Holt Castle's stone work exposed by Wrexham council dig
The stone foundations of a 13th Century castle have been unearthed after a six-week dig by volunteers.
Holt Castle in Wrexham was built in 1282 but was used as a stone quarry from the mid 17th Century after it was abandoned.
Wrexham council's archaeological services was funded to carry out a dig at its remaining central courtyard.
The dig found the foundations of one the castle's original five towers and traces of the former entrance tower.
The castle was built by the Norman baron John de Warenne, the seventh Earl of Surrey, on land given to him by Edward I.
Originally the castle had a central pentagonal courtyard with five massive towers linked by a curtain wall and surrounded by a ditch cut in the rock.
All that remains is the central courtyard.
Wrexham Museum access and interpretation officer Jonathan Gammond said: "It's so easy to be deceived by the scant remains, to think that it wasn't in any way important, that it wasn't well situated.
"But the digs have discovered the full size of the castle, they've also discovered the full height of the castle. Suddenly, this location makes perfect sense.
"It was a big castle. You have to imagine something the size of Flint Castle.
"What remains now is rather small in comparison but it was a big place and it dominated the local landscape."
Mr Gammond said one of the aims of the digs was to gain a sense of the size of the towers.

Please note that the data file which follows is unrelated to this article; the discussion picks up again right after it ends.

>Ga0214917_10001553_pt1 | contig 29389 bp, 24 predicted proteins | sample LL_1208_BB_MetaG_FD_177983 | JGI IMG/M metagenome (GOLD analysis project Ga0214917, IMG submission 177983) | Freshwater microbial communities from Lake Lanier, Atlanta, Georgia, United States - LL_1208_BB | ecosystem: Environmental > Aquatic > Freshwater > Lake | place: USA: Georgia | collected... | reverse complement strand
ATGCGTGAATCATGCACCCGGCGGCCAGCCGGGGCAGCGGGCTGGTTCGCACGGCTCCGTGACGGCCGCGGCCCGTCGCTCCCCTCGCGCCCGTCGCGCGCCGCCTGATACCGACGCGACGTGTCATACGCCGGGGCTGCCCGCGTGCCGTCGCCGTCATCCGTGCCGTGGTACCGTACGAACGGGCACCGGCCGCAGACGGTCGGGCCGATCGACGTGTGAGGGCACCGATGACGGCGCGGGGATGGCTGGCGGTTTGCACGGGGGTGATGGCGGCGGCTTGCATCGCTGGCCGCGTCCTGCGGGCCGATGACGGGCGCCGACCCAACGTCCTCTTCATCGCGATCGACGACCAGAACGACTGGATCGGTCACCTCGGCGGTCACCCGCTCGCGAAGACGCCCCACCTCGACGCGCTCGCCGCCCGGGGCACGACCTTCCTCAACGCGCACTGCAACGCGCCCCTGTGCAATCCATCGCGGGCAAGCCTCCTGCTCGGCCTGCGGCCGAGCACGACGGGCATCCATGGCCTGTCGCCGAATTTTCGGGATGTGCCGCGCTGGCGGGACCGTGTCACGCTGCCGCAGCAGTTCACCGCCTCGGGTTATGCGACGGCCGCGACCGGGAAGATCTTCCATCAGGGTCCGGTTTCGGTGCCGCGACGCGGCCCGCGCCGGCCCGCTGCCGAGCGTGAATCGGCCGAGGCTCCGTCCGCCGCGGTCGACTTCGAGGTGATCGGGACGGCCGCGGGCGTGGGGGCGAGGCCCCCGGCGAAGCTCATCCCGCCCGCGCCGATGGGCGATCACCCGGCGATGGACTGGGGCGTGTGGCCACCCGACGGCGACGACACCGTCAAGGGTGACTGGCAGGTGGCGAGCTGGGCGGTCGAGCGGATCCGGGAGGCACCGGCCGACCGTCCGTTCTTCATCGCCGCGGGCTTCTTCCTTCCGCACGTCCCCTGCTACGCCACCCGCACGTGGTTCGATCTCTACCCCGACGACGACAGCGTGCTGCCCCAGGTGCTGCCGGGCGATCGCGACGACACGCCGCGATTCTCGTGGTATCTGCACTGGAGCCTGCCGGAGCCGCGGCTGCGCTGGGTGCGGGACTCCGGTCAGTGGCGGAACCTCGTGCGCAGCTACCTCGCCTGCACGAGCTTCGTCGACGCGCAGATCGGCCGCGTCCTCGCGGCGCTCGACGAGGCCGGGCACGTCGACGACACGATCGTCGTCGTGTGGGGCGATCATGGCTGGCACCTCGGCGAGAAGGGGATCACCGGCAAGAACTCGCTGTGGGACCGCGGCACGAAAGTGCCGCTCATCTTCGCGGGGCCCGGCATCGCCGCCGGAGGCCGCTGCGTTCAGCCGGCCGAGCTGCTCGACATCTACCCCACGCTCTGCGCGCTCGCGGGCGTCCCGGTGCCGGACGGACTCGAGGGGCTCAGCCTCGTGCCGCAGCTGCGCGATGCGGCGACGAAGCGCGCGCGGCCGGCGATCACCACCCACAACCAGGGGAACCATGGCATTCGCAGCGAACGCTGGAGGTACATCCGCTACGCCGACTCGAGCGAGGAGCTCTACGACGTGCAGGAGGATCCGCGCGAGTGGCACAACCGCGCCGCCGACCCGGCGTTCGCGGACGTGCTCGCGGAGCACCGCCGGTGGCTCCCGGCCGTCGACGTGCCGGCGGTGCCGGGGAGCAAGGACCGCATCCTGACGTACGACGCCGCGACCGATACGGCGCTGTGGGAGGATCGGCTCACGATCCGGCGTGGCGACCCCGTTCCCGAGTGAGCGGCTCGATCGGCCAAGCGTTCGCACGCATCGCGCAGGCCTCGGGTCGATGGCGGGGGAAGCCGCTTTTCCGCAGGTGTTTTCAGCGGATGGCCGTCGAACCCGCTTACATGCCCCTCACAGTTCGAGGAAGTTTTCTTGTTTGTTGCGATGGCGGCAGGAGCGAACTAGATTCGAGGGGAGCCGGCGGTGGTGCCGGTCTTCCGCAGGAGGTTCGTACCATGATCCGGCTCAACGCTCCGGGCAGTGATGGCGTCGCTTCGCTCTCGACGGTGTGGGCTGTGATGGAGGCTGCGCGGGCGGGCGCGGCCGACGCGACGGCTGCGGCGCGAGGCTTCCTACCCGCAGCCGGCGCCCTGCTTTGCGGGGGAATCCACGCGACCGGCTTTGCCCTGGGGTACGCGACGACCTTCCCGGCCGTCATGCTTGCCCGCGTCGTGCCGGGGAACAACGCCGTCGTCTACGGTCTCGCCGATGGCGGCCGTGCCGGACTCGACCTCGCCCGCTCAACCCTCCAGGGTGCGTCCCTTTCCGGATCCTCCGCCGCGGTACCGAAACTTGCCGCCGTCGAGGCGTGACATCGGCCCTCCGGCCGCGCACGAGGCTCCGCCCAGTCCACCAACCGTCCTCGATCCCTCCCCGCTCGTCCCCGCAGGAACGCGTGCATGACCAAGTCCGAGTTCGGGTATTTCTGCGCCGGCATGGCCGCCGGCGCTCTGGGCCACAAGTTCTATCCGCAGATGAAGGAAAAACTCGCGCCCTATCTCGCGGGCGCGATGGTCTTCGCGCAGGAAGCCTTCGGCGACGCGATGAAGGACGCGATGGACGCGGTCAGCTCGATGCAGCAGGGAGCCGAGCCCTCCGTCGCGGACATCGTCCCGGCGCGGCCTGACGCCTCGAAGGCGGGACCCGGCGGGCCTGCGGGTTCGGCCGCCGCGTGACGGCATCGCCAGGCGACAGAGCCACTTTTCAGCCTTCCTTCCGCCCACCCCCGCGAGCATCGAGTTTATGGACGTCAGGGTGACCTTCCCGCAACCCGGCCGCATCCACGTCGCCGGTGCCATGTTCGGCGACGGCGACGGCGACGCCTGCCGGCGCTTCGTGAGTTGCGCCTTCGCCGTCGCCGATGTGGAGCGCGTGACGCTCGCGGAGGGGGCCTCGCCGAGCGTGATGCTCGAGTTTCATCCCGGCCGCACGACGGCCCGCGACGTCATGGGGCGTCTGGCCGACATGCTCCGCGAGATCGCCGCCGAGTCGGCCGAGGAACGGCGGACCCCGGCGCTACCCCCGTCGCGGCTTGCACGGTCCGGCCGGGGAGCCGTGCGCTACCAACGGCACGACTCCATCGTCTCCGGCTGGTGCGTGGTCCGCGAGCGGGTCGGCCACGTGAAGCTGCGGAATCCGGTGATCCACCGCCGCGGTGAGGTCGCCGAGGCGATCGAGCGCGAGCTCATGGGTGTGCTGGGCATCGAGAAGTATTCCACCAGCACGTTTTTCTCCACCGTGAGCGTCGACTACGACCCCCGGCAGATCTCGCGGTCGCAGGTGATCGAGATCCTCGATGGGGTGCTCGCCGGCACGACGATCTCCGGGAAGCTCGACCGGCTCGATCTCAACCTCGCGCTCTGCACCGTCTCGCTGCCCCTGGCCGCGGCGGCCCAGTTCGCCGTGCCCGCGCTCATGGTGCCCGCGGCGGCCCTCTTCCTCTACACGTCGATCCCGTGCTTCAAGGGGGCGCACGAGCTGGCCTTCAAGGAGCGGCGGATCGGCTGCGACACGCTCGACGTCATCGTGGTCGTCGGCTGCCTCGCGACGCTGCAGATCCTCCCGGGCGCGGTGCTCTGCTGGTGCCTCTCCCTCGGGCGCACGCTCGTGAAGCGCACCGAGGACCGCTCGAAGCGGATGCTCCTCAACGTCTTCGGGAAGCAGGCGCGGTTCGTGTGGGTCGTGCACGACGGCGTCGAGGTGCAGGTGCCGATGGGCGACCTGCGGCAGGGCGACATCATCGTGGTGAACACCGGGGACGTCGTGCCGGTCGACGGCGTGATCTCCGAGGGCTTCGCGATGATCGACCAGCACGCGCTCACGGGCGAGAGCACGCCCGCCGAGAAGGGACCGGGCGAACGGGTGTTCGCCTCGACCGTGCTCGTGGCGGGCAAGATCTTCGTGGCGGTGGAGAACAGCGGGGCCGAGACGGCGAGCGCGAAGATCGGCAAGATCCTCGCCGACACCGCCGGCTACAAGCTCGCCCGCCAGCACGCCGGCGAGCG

The team found the foundations of the exchequer tower which controlled access from the outer drawbridge to the inner drawbridge.
The castle would have had four storeys above the ground in addition to the two levels leading to the foundations.
Much of the castle was "slighted" - partially demolished to make it indefensible - after the English Civil War and many of its stones taken away by Sir Thomas Grosvenor to build a hall in Cheshire at the site of what is now Eaton Hall.
Wrexham council's heritage service manager Stephen Grenter said the next step would be to allow visitors to see the scale of the site.
He said: "I am delighted that we have been able to find clear evidence of the castle's massive defences which have lay hidden for around 300 years.
"The hope is that we can permanently expose some of what we have discovered as a reminder of its former glory."
The excavations were funded by the Welsh government, the European Agricultural Fund for and by Wales' heritage body Cadw.